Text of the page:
The new Doom rewards the hesitant with death, the quick with brief victory, and it treats its own ability to crouch and take cover with some contempt. Scared? Need to take a breather? God forbid, want to play it safe? Then die, it seems to say.
That, at least, is my takeaway from the Doom multiplayer map I played this weekend at QuakeCon, the two-decade old LAN-party-meets-game-convention held annually in Dallas. It's there that I got my hands on the new Static Cannon, which embodies the upcoming game's philosophy. You have to run to use it, firing off slow beams designed for headshots as you sprint along catwalks above molten steel to charge its kinetic battery. Stop to think, and it fizzles into uselessness. There's no tolerance here for the slow, adumbral horror of 2004's Doom 3, which disappointed many original Doom fans despite its cutting edge technology for the time.
The new Doom is all-out action, in a way 1980s Schwarzenegger might appreciate. As Doom's art director Hugo Martin would say during Saturday's presentation at QuakeCon, playing the new Doom is like being "Bruce Lee with a shotgun on a skateboard."
Doom's executive producer Marty Stratton told me he's pretty proud of it. He wants this to be the new true Doom, tailored for a new generation but stripped of any obligation to play the previous releases, and he says that's mainly why the team just called it "Doom" instead of "Doom 4."
It's also defiantly violent. The original Doom was, too, but the upcoming 2016 game takes those same sensibilities and crafts them with the verisimilitude achievable with contemporary technology. It's not really meant to scare you in the sense that Doom 3 was; instead, Stratton claims key to understanding the new Doom's ultraviolence lies in understanding the over-the-top savagery of Sam Raimi's horror film The Evil Dead.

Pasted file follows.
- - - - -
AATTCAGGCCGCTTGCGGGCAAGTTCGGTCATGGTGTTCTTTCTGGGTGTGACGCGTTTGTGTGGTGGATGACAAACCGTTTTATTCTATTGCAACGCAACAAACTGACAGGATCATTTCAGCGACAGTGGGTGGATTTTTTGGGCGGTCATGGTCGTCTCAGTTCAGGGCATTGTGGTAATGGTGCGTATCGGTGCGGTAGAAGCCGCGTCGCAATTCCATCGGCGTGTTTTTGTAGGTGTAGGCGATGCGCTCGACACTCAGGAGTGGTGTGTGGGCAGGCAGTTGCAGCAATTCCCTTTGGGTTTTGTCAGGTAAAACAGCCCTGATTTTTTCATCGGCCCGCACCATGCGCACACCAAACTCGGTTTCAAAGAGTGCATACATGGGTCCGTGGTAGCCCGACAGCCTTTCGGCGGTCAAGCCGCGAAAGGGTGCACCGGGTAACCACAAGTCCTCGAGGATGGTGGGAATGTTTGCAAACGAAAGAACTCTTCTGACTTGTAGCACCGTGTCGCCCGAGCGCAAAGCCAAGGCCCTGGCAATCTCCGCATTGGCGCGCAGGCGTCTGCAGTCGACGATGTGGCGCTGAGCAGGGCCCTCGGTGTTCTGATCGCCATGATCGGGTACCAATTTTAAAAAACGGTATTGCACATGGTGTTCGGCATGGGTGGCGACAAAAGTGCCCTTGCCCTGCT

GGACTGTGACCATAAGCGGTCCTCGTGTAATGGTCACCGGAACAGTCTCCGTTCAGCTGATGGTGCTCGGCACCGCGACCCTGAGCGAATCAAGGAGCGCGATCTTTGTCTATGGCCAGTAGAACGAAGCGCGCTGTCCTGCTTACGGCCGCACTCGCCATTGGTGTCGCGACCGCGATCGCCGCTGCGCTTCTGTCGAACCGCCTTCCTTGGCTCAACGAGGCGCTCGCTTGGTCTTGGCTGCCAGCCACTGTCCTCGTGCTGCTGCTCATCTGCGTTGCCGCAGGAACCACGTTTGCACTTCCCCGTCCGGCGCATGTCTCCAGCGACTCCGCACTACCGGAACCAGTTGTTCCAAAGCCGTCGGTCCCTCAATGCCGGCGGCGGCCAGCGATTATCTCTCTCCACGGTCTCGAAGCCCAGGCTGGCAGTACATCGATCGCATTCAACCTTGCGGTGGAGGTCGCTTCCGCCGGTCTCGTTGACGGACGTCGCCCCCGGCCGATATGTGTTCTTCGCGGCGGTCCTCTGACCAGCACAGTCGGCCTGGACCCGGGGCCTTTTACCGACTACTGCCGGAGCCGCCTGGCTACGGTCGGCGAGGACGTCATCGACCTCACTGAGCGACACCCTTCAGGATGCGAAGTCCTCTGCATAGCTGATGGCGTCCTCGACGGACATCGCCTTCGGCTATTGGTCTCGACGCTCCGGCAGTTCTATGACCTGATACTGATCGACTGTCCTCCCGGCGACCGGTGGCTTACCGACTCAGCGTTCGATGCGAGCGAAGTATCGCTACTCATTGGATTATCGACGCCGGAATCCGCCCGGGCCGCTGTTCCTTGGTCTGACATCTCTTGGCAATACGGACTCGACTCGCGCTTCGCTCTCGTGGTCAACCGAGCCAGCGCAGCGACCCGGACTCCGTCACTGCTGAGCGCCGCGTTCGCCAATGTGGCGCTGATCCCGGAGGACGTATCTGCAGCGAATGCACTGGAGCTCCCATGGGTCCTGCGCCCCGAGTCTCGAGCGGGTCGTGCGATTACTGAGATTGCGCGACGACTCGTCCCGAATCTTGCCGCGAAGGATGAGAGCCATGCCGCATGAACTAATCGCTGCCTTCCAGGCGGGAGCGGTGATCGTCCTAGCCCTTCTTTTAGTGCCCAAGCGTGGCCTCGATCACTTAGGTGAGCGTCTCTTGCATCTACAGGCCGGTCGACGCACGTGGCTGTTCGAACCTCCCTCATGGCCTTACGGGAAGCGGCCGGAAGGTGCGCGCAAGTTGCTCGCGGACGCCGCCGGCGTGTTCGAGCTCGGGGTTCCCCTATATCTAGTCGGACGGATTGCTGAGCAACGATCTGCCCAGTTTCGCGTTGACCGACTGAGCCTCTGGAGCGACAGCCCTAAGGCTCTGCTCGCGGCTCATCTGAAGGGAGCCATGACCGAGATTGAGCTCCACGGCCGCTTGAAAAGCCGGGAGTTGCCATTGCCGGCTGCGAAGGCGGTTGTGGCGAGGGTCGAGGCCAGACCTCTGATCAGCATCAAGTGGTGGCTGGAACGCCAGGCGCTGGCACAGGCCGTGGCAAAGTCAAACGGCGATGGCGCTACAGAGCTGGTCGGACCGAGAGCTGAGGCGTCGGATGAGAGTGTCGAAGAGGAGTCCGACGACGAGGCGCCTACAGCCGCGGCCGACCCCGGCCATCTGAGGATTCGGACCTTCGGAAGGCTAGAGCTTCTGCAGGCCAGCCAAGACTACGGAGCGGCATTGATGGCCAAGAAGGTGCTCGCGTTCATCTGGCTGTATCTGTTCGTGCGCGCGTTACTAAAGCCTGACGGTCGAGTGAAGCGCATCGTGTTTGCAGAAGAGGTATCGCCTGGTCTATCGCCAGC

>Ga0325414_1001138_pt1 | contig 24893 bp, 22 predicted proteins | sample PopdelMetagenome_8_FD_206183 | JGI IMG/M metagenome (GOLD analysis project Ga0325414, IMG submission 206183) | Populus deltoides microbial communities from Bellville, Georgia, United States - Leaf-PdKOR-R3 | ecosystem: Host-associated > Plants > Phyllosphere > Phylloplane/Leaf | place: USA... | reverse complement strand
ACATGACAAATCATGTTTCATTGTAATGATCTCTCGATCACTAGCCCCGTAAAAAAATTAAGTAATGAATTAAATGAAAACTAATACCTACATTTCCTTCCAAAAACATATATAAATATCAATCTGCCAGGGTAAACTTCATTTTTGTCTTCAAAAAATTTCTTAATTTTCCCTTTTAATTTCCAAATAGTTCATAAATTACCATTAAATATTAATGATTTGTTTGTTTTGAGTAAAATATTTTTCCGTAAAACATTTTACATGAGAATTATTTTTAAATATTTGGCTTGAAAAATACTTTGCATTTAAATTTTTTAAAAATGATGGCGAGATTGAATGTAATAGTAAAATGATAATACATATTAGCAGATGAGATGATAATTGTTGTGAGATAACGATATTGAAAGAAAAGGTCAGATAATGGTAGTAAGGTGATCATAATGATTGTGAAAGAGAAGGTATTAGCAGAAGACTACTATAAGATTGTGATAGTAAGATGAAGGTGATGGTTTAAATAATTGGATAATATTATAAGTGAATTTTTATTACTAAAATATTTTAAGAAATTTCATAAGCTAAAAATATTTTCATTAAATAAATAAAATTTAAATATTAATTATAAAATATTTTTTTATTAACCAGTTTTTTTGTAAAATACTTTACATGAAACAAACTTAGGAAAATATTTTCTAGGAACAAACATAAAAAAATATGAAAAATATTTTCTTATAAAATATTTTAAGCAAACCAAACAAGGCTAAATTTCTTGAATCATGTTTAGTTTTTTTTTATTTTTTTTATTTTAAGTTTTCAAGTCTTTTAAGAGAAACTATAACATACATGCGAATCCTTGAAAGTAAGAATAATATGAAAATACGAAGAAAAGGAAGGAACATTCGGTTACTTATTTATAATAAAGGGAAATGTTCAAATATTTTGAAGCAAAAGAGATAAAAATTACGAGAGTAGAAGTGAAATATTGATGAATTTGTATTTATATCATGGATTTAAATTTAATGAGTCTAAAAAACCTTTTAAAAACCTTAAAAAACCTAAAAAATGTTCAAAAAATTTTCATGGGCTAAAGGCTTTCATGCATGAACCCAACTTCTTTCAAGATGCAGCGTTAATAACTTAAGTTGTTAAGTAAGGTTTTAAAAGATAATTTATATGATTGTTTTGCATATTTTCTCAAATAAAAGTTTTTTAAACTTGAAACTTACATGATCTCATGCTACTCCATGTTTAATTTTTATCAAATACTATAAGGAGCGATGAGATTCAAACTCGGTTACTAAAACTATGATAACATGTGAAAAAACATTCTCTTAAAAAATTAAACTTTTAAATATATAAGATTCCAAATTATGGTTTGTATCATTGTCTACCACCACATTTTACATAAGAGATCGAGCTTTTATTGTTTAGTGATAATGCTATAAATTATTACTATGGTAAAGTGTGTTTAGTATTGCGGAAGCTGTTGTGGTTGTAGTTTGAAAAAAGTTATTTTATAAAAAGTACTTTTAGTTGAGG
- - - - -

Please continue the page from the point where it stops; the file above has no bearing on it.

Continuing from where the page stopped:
The multiplayer demo was actually fairly tame, likely owing to the need for speed over drawn-out finishing executions, but June's E3 trailer for Doom ignited a flurry of criticisms as swiftly as the original Doom did back in 1993. Within the space of a minute and a half, chests explode from the force of shotgun blasts, demon arms fly off, and a chainsaw chops through a demon's shoulder right down to its gut. Blood splatters the wall like a Pollock painting, and at one point, the Doomguy, the character you control in the game, leaps down on a fallen demon's head, whereupon it gooshes like a water balloon bulging with tomato sauce.
The criticisms didn't phase Stratton.
"The intimate brutality is part of Doom," he says, smirking. "There's just no denying it; it's just part of the game's DNA." The need for such violence was one of the first things they wrote on the whiteboard when they were brainstorming what needed to go in the game, he says, and he emphasizes that players are doing all these nasty things to demons. The argument carries some weight since the violence in the multiplayer segment is fairly subdued, as far as these things go.
Indeed, Stratton seems a touch disgusted when he recalls the large number of games in which players are "mowing down, you know, humans and tearing through person after person on a battlefield or whatever it is." Developer id Software's goal, he says, is to inject the demon killing with an Evil Dead-inspired dose of "over-the-top comic book craziness" that keeps it fun.
"Our kind of Litmus Test internally is if you're playing or you're watching somebody play and something horrific or gory happens, if you kind of chuckle while react to it—you know we're probably on the right track."
If it makes the team cringe or look away, he says, it's time to take it out.